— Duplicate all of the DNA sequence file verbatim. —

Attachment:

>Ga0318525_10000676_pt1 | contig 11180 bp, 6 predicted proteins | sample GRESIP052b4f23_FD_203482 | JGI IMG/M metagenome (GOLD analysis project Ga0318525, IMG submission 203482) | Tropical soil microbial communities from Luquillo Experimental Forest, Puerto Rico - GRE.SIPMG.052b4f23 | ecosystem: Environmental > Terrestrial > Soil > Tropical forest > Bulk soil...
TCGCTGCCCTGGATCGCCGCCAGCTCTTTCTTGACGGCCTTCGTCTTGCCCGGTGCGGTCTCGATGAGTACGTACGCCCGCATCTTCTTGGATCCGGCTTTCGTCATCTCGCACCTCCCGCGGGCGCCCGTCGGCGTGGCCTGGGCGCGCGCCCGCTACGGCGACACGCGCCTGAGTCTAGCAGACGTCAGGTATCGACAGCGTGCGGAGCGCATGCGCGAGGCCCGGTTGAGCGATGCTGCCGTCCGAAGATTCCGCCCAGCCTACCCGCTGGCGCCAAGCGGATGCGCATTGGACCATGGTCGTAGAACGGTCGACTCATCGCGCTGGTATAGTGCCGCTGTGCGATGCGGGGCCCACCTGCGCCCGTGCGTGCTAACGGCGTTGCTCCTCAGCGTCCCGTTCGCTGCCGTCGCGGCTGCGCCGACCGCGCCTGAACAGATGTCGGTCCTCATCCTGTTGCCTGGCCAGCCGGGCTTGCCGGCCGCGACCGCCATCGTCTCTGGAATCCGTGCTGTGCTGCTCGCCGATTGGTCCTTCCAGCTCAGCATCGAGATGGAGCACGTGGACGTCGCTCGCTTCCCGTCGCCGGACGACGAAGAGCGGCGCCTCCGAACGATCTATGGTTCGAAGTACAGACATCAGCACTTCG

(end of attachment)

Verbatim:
>Ga0318525_10000676_pt1 | contig 11180 bp, 6 predicted proteins | sample GRESIP052b4f23_FD_203482 | JGI IMG/M metagenome (GOLD analysis project Ga0318525, IMG submission 203482) | Tropical soil microbial communities from Luquillo Experimental Forest, Puerto Rico - GRE.SIPMG.052b4f23 | ecosystem: Environmental > Terrestrial > Soil > Tropical forest > Bulk soil...
TCGCTGCCCTGGATCGCCGCCAGCTCTTTCTTGACGGCCTTCGTCTTGCCCGGTGCGGTCTCGATGAGTACGTACGCCCGCATCTTCTTGGATCCGGCTTTCGTCATCTCGCACCTCCCGCGGGCGCCCGTCGGCGTGGCCTGGGCGCGCGCCCGCTACGGCGACACGCGCCTGAGTCTAGCAGACGTCAGGTATCGACAGCGTGCGGAGCGCATGCGCGAGGCCCGGTTGAGCGATGCTGCCGTCCGAAGATTCCGCCCAGCCTACCCGCTGGCGCCAAGCGGATGCGCATTGGACCATGGTCGTAGAACGGTCGACTCATCGCGCTGGTATAGTGCCGCTGTGCGATGCGGGGCCCACCTGCGCCCGTGCGTGCTAACGGCGTTGCTCCTCAGCGTCCCGTTCGCTGCCGTCGCGGCTGCGCCGACCGCGCCTGAACAGATGTCGGTCCTCATCCTGTTGCCTGGCCAGCCGGGCTTGCCGGCCGCGACCGCCATCGTCTCTGGAATCCGTGCTGTGCTGCTCGCCGATTGGTCCTTCCAGCTCAGCATCGAGATGGAGCACGTGGACGTCGCTCGCTTCCCGTCGCCGGACGACGAAGAGCGGCGCCTCCGAACGATCTATGGTTCGAAGTACAGACATCAGCACTTCG